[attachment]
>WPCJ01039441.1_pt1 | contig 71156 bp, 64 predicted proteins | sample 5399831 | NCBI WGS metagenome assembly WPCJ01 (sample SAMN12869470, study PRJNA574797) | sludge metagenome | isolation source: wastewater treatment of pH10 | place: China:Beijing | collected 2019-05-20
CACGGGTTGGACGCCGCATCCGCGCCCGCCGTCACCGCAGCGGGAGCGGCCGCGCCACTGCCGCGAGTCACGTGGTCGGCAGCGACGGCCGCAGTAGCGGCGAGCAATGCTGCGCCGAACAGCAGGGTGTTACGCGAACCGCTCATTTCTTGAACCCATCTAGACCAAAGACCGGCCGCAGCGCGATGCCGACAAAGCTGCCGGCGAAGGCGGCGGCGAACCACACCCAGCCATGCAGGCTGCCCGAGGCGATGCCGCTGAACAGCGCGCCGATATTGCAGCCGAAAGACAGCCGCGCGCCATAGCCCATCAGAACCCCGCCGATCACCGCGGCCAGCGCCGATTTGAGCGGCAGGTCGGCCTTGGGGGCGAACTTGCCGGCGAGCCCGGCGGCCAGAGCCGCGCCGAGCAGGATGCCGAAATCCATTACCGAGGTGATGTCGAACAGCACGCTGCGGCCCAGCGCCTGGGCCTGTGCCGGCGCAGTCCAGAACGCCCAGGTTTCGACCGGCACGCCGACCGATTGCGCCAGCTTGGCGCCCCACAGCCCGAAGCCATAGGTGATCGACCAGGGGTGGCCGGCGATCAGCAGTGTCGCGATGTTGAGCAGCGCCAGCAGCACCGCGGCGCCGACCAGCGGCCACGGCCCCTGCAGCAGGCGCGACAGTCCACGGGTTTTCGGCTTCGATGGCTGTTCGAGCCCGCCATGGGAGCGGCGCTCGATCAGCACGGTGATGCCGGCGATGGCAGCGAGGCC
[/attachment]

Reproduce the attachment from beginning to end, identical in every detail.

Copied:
>WPCJ01039441.1_pt1 | contig 71156 bp, 64 predicted proteins | sample 5399831 | NCBI WGS metagenome assembly WPCJ01 (sample SAMN12869470, study PRJNA574797) | sludge metagenome | isolation source: wastewater treatment of pH10 | place: China:Beijing | collected 2019-05-20
CACGGGTTGGACGCCGCATCCGCGCCCGCCGTCACCGCAGCGGGAGCGGCCGCGCCACTGCCGCGAGTCACGTGGTCGGCAGCGACGGCCGCAGTAGCGGCGAGCAATGCTGCGCCGAACAGCAGGGTGTTACGCGAACCGCTCATTTCTTGAACCCATCTAGACCAAAGACCGGCCGCAGCGCGATGCCGACAAAGCTGCCGGCGAAGGCGGCGGCGAACCACACCCAGCCATGCAGGCTGCCCGAGGCGATGCCGCTGAACAGCGCGCCGATATTGCAGCCGAAAGACAGCCGCGCGCCATAGCCCATCAGAACCCCGCCGATCACCGCGGCCAGCGCCGATTTGAGCGGCAGGTCGGCCTTGGGGGCGAACTTGCCGGCGAGCCCGGCGGCCAGAGCCGCGCCGAGCAGGATGCCGAAATCCATTACCGAGGTGATGTCGAACAGCACGCTGCGGCCCAGCGCCTGGGCCTGTGCCGGCGCAGTCCAGAACGCCCAGGTTTCGACCGGCACGCCGACCGATTGCGCCAGCTTGGCGCCCCACAGCCCGAAGCCATAGGTGATCGACCAGGGGTGGCCGGCGATCAGCAGTGTCGCGATGTTGAGCAGCGCCAGCAGCACCGCGGCGCCGACCAGCGGCCACGGCCCCTGCAGCAGGCGCGACAGTCCACGGGTTTTCGGCTTCGATGGCTGTTCGAGCCCGCCATGGGAGCGGCGCTCGATCAGCACGGTGATGCCGGCGATGGCAGCGAGGCC